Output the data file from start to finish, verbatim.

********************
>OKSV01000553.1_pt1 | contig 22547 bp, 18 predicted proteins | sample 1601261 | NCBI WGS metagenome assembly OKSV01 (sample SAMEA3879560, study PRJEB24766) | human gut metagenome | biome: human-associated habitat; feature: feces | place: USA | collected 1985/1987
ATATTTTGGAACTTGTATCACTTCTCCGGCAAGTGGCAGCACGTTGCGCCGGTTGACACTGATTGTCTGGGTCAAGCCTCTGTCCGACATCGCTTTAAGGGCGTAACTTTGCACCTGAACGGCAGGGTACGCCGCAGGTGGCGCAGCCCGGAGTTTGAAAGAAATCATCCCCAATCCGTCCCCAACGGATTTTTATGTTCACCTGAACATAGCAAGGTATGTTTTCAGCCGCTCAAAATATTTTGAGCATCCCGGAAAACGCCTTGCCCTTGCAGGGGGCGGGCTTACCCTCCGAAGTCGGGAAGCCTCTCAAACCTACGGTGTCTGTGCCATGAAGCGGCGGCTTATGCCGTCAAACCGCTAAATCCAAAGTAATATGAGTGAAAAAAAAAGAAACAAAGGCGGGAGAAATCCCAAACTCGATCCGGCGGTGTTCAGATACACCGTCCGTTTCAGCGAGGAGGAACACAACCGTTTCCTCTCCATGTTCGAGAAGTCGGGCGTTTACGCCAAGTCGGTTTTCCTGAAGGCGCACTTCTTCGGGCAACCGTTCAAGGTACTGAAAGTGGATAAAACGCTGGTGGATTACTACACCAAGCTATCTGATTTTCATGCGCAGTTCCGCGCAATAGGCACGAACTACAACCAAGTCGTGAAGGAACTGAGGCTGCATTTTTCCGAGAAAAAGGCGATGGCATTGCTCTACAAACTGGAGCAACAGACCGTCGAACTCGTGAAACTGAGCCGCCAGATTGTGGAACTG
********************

>OKSV01000553.1_pt1 | contig 22547 bp, 18 predicted proteins | sample 1601261 | NCBI WGS metagenome assembly OKSV01 (sample SAMEA3879560, study PRJEB24766) | human gut metagenome | biome: human-associated habitat; feature: feces | place: USA | collected 1985/1987
ATATTTTGGAACTTGTATCACTTCTCCGGCAAGTGGCAGCACGTTGCGCCGGTTGACACTGATTGTCTGGGTCAAGCCTCTGTCCGACATCGCTTTAAGGGCGTAACTTTGCACCTGAACGGCAGGGTACGCCGCAGGTGGCGCAGCCCGGAGTTTGAAAGAAATCATCCCCAATCCGTCCCCAACGGATTTTTATGTTCACCTGAACATAGCAAGGTATGTTTTCAGCCGCTCAAAATATTTTGAGCATCCCGGAAAACGCCTTGCCCTTGCAGGGGGCGGGCTTACCCTCCGAAGTCGGGAAGCCTCTCAAACCTACGGTGTCTGTGCCATGAAGCGGCGGCTTATGCCGTCAAACCGCTAAATCCAAAGTAATATGAGTGAAAAAAAAAGAAACAAAGGCGGGAGAAATCCCAAACTCGATCCGGCGGTGTTCAGATACACCGTCCGTTTCAGCGAGGAGGAACACAACCGTTTCCTCTCCATGTTCGAGAAGTCGGGCGTTTACGCCAAGTCGGTTTTCCTGAAGGCGCACTTCTTCGGGCAACCGTTCAAGGTACTGAAAGTGGATAAAACGCTGGTGGATTACTACACCAAGCTATCTGATTTTCATGCGCAGTTCCGCGCAATAGGCACGAACTACAACCAAGTCGTGAAGGAACTGAGGCTGCATTTTTCCGAGAAAAAGGCGATGGCATTGCTCTACAAACTGGAGCAACAGACCGTCGAACTCGTGAAACTGAGCCGCCAGATTGTGGAACTG